"They're learning a little about what anthropologists do and how the science of anthropology works," said Lucie Howell, director of the center, which works with a network of scientists and educators to advance the art of science education from kindergarten through the university level.
"The students must look at the data in front of them and determine which hypothesis is the right one."
The students worked with faculty in the University's anthropology faculty as well as members of the Quinnipiac Future Teachers organization on a half-dozen activities to better understand the science, methodologies and techniques.
In one activity, students sifted through a matrix looking for microfossils. The matrix is a mixture of small stones and bones from the mouth of a cave in the Koanaka Hills of northwest Botswana. The bones were likely collected by owls who capture small rodents and amphibians, carry the food back to the cave mouth and consume the animal there.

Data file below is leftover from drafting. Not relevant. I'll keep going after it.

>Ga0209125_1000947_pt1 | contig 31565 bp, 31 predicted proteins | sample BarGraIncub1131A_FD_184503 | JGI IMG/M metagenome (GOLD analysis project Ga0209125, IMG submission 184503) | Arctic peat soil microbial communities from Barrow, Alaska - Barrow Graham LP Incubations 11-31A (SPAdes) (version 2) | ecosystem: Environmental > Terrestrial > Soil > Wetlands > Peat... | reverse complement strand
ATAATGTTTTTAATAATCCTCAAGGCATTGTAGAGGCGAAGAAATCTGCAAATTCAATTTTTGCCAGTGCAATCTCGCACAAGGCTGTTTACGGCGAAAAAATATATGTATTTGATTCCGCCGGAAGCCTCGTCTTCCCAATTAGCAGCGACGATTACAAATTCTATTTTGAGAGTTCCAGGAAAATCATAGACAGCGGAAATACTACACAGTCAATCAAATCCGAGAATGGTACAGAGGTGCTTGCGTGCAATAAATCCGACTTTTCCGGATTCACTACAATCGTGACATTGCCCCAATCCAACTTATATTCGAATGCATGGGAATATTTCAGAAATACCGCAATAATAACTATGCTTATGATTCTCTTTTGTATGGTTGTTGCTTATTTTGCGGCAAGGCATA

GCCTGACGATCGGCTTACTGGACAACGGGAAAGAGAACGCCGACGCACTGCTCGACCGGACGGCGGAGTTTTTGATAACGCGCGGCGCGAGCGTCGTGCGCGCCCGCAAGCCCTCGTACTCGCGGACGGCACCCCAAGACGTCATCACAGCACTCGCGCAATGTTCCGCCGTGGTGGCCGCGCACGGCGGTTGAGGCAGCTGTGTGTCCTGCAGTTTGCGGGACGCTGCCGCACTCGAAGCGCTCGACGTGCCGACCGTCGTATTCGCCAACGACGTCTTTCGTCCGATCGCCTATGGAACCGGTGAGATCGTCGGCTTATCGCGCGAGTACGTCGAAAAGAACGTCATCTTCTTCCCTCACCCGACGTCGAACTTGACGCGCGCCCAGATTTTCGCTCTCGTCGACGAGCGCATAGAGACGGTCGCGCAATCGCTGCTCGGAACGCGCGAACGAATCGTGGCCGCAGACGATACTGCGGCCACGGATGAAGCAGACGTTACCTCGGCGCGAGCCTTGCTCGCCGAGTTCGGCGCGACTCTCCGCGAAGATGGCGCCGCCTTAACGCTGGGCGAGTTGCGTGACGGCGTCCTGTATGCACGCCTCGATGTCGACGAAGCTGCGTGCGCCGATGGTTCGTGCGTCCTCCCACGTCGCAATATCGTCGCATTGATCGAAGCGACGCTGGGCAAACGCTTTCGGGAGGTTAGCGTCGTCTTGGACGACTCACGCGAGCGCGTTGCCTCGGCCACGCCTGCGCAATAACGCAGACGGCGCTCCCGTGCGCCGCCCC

"Hands-on learning in STEM education is really what connects young people from the knowledge to their own lives," Howell said. "Anything you can do that is hands-on inquiry-based or project-based are by far the best learning techniques."
The middle school students said they had a great time learning more about anthropology. "You get to feel and see what the bones are instead of reading about them in a book," said Beyonce Harris, a Hamden Middle School student.
Howell said the work is part of a larger effort.
"Quinnipiac and the Bristol-Myers Squibb Center for Science Teaching and Learning are looking to work with all of our local school districts," said Howell. "We do that in multiple ways and with multiple projects--each one specific to the school district and to their needs and what they asked for."
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